Buy a stake in a farm and get local veggies

Garden Q&A

April 12, 2008|By Ellen Nibali and Jon Traunfeld

I want to support our local farms by purchasing Maryland-grown produce that's fresh and hasn't added to pollution by being hauled long distances. Isn't there some kind of program that partners people with farms?

Community Supported Agriculture is a new idea in farming. Members, or "share holders," choose a farm in the program, pay for a stake and share in the farm's bounty of produce for the growing season from spring through fall. Many of these farms are certified organic. Go to marylandagricul ture.info and click on "farms" to find a farm, or call us.

We weren't notified that our oaks will be sprayed for gypsy moths by the state, so I need to know how to protect them myself.

Because of dry springs, which favor gypsy moth caterpillar survival, we expect tremendous damage from those pests this year. All homeowners need to attend to their vulnerable trees. Scrape off the flat, fuzzy egg masses you can reach on trees, log piles and nearby structures before egg-hatch begins late this month or early next month. Band trees with sticky bands and/or burlap bands.

Neighbors can contract for private spraying. In preparation for the onslaught, we at the Maryland Cooperative Extension have updated our gypsy moth publications. Click on "Gypsy Moth" on our home page or call for copies.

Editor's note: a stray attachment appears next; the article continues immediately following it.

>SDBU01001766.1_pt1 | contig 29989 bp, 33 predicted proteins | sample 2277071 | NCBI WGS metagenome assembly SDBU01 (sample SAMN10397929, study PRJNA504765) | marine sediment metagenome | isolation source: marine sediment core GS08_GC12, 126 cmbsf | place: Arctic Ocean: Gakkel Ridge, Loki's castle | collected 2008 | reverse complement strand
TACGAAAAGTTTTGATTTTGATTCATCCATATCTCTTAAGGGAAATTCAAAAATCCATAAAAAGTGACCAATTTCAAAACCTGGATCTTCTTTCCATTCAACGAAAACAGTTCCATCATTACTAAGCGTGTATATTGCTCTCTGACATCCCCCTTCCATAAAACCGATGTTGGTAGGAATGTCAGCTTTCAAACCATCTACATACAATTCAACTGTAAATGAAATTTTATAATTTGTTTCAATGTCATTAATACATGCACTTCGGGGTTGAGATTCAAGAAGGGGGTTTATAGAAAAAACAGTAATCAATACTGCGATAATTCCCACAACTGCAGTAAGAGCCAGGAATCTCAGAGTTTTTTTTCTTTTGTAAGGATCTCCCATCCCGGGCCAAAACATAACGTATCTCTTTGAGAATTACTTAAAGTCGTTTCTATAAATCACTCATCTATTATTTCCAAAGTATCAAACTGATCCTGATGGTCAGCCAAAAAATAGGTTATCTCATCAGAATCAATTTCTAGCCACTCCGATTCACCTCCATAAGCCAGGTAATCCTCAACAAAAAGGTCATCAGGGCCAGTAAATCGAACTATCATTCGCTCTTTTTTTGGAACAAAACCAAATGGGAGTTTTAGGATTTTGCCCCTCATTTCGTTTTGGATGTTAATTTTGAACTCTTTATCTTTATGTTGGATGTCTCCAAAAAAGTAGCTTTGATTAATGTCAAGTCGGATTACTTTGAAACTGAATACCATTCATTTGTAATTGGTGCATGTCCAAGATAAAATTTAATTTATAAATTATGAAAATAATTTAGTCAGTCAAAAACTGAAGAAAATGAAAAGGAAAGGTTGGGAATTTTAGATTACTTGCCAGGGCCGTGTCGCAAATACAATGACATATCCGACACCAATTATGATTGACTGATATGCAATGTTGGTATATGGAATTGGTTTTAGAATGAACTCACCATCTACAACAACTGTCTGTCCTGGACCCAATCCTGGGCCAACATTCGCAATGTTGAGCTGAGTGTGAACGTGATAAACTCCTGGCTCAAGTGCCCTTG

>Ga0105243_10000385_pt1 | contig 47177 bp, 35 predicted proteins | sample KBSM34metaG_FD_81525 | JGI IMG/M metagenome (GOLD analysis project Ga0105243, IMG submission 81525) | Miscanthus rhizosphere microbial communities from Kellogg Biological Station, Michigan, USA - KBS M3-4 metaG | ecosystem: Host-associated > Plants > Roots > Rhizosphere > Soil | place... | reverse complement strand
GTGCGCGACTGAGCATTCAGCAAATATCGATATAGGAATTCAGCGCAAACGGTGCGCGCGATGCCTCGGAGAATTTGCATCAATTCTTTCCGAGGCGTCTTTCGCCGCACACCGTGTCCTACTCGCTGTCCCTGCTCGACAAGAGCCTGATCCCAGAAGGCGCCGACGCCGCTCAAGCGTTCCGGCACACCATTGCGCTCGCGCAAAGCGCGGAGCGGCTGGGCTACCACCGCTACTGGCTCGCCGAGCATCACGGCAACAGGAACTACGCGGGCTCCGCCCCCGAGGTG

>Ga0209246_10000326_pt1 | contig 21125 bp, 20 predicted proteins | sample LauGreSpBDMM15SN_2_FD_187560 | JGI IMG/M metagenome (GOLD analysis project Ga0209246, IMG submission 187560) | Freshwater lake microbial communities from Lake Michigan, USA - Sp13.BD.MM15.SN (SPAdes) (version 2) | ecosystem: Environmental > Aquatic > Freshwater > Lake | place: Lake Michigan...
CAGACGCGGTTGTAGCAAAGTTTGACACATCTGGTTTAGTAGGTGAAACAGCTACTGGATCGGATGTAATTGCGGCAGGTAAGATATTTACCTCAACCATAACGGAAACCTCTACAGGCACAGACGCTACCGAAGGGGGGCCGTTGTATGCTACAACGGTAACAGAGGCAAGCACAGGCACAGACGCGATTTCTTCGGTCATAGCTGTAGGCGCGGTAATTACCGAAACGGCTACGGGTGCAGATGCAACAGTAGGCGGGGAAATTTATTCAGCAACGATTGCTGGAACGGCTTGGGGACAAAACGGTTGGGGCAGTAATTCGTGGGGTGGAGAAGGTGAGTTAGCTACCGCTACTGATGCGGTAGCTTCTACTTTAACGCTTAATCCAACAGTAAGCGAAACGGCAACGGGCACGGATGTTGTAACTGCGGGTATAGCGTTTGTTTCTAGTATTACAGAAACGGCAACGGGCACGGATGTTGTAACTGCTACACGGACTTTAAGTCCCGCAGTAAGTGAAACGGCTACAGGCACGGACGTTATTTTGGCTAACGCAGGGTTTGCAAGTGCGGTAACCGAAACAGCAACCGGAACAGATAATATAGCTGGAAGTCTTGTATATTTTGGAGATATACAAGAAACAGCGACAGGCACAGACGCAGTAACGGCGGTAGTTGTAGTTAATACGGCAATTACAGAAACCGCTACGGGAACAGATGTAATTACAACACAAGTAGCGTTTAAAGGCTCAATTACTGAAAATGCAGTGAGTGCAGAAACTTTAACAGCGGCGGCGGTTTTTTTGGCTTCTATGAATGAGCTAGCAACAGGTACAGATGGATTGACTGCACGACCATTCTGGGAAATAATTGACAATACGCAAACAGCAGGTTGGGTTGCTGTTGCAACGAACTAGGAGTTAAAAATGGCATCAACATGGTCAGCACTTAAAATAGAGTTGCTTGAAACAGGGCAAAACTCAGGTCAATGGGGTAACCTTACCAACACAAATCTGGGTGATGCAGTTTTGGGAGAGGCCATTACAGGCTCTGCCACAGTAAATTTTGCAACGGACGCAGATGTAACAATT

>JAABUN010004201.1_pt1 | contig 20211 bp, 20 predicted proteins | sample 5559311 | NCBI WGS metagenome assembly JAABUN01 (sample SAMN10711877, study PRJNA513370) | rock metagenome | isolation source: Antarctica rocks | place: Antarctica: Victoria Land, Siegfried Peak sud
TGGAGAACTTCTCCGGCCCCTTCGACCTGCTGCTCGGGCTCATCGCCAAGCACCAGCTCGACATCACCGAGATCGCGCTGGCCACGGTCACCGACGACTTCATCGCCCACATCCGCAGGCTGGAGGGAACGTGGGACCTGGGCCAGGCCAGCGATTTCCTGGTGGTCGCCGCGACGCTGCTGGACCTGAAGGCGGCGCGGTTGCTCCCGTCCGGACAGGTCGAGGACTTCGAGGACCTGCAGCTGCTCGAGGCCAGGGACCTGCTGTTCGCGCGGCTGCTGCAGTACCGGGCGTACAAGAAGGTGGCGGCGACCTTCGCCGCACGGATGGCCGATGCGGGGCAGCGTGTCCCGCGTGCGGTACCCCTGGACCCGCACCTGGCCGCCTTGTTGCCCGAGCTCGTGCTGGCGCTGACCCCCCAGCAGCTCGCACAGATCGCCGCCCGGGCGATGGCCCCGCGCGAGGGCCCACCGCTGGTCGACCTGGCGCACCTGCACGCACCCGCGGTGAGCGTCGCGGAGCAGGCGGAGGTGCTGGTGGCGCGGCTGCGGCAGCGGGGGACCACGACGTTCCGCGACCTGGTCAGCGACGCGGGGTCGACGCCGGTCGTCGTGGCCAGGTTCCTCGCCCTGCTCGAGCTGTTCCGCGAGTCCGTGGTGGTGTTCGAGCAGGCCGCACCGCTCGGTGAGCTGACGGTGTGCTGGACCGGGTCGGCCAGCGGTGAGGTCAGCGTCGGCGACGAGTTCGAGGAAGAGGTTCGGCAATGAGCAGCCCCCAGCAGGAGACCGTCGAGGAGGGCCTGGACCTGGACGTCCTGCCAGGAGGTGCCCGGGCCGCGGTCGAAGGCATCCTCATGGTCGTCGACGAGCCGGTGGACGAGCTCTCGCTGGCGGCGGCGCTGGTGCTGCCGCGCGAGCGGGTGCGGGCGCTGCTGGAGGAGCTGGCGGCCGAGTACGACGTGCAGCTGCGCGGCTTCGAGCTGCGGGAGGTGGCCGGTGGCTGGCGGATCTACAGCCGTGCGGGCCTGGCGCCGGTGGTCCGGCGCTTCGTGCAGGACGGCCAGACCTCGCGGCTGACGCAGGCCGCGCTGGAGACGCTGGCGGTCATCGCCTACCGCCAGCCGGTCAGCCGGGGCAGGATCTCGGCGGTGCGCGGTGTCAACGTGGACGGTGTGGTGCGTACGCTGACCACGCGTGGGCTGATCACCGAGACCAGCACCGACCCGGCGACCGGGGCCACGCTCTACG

Checklist

Avoid the temptation to set out warm-season vegetable crops before all danger of late frosts has passed. This would be late May in Western Maryland, May 10-15 in Central Maryland and April 25-May 5 in Southern Maryland and on the Eastern Shore.

Help save the Chesapeake Bay by keeping fertilizer off driveways, streets and sidewalks. It washes into waterways. Prohibit your lawn service from the practice of leaving fertilizer on hard surfaces to prove they have fertilized.

Ellen Nibali, a horticulture consultant, works at Maryland Cooperative Extension's Home and Garden Information Center, and Jon Traunfeld is the director of the Home and Garden Information Center. The center offers Maryland residents free gardening information. Call the center's help line at 800-342-2507 or e-mail plant and pest questions through the Send a Question feature at hgic.umd.edu.

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